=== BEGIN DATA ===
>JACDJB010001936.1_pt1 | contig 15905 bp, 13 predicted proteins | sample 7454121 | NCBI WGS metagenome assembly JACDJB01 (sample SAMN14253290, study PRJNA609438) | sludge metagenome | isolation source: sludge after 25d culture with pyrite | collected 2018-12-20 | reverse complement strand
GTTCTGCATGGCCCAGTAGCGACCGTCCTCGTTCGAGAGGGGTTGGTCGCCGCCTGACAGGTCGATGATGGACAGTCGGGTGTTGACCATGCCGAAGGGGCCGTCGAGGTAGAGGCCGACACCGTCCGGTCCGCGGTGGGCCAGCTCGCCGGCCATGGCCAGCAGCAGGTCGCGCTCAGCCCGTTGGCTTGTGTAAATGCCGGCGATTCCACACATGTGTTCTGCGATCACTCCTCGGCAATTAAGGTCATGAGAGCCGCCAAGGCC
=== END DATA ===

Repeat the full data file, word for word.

>JACDJB010001936.1_pt1 | contig 15905 bp, 13 predicted proteins | sample 7454121 | NCBI WGS metagenome assembly JACDJB01 (sample SAMN14253290, study PRJNA609438) | sludge metagenome | isolation source: sludge after 25d culture with pyrite | collected 2018-12-20 | reverse complement strand
GTTCTGCATGGCCCAGTAGCGACCGTCCTCGTTCGAGAGGGGTTGGTCGCCGCCTGACAGGTCGATGATGGACAGTCGGGTGTTGACCATGCCGAAGGGGCCGTCGAGGTAGAGGCCGACACCGTCCGGTCCGCGGTGGGCCAGCTCGCCGGCCATGGCCAGCAGCAGGTCGCGCTCAGCCCGTTGGCTTGTGTAAATGCCGGCGATTCCACACATGTGTTCTGCGATCACTCCTCGGCAATTAAGGTCATGAGAGCCGCCAAGGCC